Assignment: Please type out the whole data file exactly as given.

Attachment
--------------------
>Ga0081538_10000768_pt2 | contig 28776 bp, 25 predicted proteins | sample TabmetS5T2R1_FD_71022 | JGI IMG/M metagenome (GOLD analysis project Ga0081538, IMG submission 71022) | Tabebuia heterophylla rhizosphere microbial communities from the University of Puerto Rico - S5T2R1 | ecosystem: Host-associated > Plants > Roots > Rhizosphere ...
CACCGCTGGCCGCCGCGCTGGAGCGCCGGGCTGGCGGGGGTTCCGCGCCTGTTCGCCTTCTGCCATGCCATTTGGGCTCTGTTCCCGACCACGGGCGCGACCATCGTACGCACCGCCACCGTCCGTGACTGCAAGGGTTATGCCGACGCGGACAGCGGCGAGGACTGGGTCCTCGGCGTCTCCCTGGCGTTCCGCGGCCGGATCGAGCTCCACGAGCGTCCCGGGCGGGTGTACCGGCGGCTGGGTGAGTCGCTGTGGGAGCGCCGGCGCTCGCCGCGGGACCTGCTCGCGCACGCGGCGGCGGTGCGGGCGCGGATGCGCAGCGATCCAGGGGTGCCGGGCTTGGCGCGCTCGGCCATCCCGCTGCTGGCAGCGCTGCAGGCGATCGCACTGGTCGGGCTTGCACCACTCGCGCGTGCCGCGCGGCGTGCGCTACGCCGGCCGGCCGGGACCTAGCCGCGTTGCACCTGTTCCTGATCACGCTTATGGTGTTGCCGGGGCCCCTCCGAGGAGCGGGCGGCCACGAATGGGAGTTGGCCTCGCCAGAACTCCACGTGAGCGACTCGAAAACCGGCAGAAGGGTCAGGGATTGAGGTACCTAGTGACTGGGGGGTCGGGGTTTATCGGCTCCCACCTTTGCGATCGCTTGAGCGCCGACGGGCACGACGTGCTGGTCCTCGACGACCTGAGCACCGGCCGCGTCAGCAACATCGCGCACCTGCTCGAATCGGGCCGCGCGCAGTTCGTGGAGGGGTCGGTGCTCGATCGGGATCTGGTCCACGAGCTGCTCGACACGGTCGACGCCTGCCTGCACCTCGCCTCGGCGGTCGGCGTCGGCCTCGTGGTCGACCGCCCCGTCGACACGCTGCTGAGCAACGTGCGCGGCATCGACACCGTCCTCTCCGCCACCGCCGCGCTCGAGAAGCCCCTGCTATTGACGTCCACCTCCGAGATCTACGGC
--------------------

>Ga0081538_10000768_pt2 | contig 28776 bp, 25 predicted proteins | sample TabmetS5T2R1_FD_71022 | JGI IMG/M metagenome (GOLD analysis project Ga0081538, IMG submission 71022) | Tabebuia heterophylla rhizosphere microbial communities from the University of Puerto Rico - S5T2R1 | ecosystem: Host-associated > Plants > Roots > Rhizosphere ...
CACCGCTGGCCGCCGCGCTGGAGCGCCGGGCTGGCGGGGGTTCCGCGCCTGTTCGCCTTCTGCCATGCCATTTGGGCTCTGTTCCCGACCACGGGCGCGACCATCGTACGCACCGCCACCGTCCGTGACTGCAAGGGTTATGCCGACGCGGACAGCGGCGAGGACTGGGTCCTCGGCGTCTCCCTGGCGTTCCGCGGCCGGATCGAGCTCCACGAGCGTCCCGGGCGGGTGTACCGGCGGCTGGGTGAGTCGCTGTGGGAGCGCCGGCGCTCGCCGCGGGACCTGCTCGCGCACGCGGCGGCGGTGCGGGCGCGGATGCGCAGCGATCCAGGGGTGCCGGGCTTGGCGCGCTCGGCCATCCCGCTGCTGGCAGCGCTGCAGGCGATCGCACTGGTCGGGCTTGCACCACTCGCGCGTGCCGCGCGGCGTGCGCTACGCCGGCCGGCCGGGACCTAGCCGCGTTGCACCTGTTCCTGATCACGCTTATGGTGTTGCCGGGGCCCCTCCGAGGAGCGGGCGGCCACGAATGGGAGTTGGCCTCGCCAGAACTCCACGTGAGCGACTCGAAAACCGGCAGAAGGGTCAGGGATTGAGGTACCTAGTGACTGGGGGGTCGGGGTTTATCGGCTCCCACCTTTGCGATCGCTTGAGCGCCGACGGGCACGACGTGCTGGTCCTCGACGACCTGAGCACCGGCCGCGTCAGCAACATCGCGCACCTGCTCGAATCGGGCCGCGCGCAGTTCGTGGAGGGGTCGGTGCTCGATCGGGATCTGGTCCACGAGCTGCTCGACACGGTCGACGCCTGCCTGCACCTCGCCTCGGCGGTCGGCGTCGGCCTCGTGGTCGACCGCCCCGTCGACACGCTGCTGAGCAACGTGCGCGGCATCGACACCGTCCTCTCCGCCACCGCCGCGCTCGAGAAGCCCCTGCTATTGACGTCCACCTCCGAGATCTACGGC